TGCI 10 – From 6 figures salary to $500M in Apartments!
In this episode, Pancham interviews Joe Fairless of Ashcroft Capital. Joe reveals the various Pros & Cons investing in a real estate syndication.
This show starts off with Joe sharing his background information. After starting off as a W-2 employee with a humble salary, how did Joe manage to segue to real estate investing? Listeners will learn the importance of making sound financial decisions in this segment of the show.
Next, we compare single family investing to real estate syndication. We reveal the pros & cons of each investment strategy. Folks who are thinking of investing in a syndication will find this comparison particularly interesting.
Diving further into the nuances of real estate syndication, we reveal the differences between a general partner and a limited partner. As limited partners in a syndicated deal, can you lose your entire capital? What steps can you take to avoid this?
This interesting show wraps up with our “Taking the Leap” round. Tune in now!
3 Key Points:
- Single Family investing vs Real Estate Syndication – Which is better, and why?
- General Partner vs. Limited Partner – Understanding the Difference
- How to vet a real estate syndication deal
For more details visit: http://www.TheGoldCollarInvestor.com/show10
Download free report on top 6 reasons to invest outside of wall-street:
- 01:08 Pancham introduces Joe to listeners
- 01:55 How did Joe transition to real estate investing?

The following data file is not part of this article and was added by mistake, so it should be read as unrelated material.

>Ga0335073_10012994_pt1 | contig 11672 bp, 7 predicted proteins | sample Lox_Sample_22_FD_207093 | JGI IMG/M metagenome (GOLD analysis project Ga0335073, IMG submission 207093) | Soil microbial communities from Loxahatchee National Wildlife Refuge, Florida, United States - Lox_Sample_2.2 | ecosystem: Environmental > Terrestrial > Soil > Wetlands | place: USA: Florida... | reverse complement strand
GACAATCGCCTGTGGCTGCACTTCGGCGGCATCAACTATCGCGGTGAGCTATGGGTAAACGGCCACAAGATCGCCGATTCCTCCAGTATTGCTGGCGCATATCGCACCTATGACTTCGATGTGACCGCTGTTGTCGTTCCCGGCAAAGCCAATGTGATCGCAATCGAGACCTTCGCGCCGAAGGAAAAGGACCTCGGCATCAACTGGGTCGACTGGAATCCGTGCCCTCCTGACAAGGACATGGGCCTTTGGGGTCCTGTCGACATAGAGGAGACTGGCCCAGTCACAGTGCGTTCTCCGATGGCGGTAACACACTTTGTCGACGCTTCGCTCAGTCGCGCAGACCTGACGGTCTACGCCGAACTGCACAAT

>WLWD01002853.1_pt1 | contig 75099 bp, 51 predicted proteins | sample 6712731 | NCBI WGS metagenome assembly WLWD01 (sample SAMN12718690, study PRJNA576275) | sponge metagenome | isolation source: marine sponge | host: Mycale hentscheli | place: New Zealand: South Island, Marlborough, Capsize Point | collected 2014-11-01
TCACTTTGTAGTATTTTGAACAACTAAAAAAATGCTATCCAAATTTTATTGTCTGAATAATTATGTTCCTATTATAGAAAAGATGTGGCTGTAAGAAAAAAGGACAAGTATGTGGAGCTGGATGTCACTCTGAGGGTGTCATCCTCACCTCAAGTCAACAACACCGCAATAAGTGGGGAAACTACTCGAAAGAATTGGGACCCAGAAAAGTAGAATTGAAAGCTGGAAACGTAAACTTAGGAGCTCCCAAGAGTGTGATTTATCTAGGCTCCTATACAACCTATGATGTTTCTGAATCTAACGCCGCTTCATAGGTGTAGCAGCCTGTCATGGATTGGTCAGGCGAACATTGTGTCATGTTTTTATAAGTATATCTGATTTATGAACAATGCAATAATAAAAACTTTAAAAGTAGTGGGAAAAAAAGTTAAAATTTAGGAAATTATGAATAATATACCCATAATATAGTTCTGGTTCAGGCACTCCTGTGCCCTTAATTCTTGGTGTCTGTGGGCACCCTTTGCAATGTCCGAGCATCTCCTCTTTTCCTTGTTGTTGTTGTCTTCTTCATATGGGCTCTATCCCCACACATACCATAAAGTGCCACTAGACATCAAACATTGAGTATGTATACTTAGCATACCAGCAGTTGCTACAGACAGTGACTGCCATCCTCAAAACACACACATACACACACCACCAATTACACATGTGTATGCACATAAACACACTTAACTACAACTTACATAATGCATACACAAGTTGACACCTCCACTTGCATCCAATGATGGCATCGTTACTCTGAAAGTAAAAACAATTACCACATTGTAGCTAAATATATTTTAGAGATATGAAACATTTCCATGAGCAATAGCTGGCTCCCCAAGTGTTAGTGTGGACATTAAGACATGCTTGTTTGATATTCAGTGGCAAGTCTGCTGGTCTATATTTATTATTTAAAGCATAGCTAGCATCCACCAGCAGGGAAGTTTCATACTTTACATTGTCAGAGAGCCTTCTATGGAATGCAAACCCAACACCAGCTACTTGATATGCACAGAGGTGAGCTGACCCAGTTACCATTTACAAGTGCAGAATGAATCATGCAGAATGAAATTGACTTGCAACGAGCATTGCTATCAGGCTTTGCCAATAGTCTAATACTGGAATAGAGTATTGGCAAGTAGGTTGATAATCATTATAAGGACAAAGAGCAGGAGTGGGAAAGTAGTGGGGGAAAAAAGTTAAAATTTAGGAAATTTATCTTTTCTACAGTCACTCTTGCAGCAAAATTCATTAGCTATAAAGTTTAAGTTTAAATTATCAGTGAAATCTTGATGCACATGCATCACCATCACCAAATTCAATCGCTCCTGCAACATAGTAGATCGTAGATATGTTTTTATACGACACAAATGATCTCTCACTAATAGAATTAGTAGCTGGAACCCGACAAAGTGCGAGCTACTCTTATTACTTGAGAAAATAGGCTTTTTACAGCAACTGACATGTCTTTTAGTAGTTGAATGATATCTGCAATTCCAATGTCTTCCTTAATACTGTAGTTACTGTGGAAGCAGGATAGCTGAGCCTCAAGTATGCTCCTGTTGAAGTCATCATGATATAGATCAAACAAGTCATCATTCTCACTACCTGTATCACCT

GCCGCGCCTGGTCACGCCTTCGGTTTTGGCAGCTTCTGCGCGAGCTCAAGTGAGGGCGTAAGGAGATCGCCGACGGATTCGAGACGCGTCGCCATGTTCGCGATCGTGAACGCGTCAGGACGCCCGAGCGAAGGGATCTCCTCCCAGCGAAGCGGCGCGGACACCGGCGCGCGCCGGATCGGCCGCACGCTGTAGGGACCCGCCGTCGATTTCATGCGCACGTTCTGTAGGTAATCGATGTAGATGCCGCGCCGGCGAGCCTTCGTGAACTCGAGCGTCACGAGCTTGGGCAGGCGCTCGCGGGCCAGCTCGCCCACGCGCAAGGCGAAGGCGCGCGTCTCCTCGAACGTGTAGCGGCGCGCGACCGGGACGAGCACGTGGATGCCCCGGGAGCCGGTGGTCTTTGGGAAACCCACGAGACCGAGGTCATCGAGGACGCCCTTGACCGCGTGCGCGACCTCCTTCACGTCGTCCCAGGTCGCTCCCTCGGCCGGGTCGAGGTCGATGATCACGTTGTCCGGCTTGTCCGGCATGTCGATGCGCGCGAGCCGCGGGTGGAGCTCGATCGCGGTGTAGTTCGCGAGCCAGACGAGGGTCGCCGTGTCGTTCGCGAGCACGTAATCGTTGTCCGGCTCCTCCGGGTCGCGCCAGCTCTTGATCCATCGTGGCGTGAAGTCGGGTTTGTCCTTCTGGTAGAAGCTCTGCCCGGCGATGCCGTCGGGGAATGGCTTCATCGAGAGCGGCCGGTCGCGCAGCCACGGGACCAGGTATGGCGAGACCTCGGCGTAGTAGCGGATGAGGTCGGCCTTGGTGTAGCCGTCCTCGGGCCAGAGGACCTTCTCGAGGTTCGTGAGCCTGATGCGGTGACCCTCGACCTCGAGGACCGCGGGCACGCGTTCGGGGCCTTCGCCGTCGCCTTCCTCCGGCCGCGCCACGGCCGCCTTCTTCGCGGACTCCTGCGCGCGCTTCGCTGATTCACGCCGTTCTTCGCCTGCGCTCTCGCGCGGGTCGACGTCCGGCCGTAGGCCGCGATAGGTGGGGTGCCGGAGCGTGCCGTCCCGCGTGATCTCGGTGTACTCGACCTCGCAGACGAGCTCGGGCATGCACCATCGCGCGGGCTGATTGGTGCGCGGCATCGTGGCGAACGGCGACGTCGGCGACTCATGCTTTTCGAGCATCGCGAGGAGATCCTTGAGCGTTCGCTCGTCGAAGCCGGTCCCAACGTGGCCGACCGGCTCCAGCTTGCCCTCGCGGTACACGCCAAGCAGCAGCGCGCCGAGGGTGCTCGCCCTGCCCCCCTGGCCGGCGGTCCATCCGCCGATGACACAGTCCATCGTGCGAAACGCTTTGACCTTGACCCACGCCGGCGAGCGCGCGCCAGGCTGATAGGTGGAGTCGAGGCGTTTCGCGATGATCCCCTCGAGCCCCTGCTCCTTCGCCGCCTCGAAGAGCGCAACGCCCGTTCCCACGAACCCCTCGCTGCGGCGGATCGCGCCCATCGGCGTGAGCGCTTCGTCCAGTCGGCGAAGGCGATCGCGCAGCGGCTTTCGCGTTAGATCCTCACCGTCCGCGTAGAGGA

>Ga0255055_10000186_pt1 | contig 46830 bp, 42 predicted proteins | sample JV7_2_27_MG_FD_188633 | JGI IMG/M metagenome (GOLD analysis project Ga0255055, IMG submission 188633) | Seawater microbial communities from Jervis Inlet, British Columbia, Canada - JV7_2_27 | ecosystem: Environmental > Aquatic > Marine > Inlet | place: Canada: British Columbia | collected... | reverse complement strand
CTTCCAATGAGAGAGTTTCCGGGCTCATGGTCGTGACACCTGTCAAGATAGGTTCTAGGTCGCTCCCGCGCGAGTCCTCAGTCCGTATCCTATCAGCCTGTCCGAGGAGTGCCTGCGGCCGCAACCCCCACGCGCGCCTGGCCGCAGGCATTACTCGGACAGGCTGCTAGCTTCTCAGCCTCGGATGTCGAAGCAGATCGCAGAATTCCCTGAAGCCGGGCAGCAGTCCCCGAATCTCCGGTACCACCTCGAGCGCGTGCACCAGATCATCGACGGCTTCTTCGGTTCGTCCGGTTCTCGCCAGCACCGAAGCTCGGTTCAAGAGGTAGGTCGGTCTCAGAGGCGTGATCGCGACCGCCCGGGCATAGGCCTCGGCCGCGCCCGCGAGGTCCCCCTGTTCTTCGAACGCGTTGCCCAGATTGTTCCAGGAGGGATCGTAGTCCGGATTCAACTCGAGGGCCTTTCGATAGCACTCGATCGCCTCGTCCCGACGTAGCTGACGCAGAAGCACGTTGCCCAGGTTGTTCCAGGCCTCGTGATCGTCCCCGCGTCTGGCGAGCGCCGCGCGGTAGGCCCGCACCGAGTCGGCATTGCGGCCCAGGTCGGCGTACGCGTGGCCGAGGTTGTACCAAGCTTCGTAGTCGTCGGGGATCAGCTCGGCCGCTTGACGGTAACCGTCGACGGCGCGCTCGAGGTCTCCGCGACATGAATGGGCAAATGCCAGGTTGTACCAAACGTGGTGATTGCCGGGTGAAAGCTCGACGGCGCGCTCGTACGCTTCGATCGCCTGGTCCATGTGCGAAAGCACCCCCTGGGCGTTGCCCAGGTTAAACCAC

- 03:09 How did Joe save up capital for his real estate business?
- 04:23 Why did Joe gravitate towards syndication from single family investing?
- 06:26 Joe explains real estate syndication in simple terms
- 07:39Who is the general sponsor, and what are their responsibilities?
- 08:36 General Partner vs. Limited Partner – Understanding the Difference
- 10:43 As a passive investor in a real estate syndication, are you exposed to any legal liabilities?
- 12:03 Can passive investors lose their entire capital in an ill-executed real estate syndication?
- 12:20 Three Main Factors to consider when evaluating a real estate syndication deal
- 13:13 What is a preferred return?
- 14:58 Is your GP investing in your real estate deal?
- 15:23 How do General Partners make money in a real estate syndication? Typically, what are the fees that they charge?
- 18:21 What does typical deal structure and profit split look like?
- 19:09 What does a typical deal look like in current market conditions?
- 20:13 Taking the Leap
- 20:13 When was the first time you invested outside of the Wall Street?
- 20:33 What fears had to overcome when you made your first investment property?
- 21:09 Can you share one investment that did not go as expected?
- 22:21 What is one piece of advice that you should give to people thinking of investing in the Wall Street?
- 23:57 Joe shares his contact information
- 24:34 Are you an accredited investor? Sign up for Pancham’s Gold Collar Investing Club
- 26:10 Got questions? Get in touch with Pancham
Get in Touch:
Welcome to The Gold Collar Investor podcast with your host, Pancham Gupta. This podcast is dedicated to helping the high paid professionals to break out of the Wall Street investments and create multiple income streams.
Here’s your host, Pancham Gupta.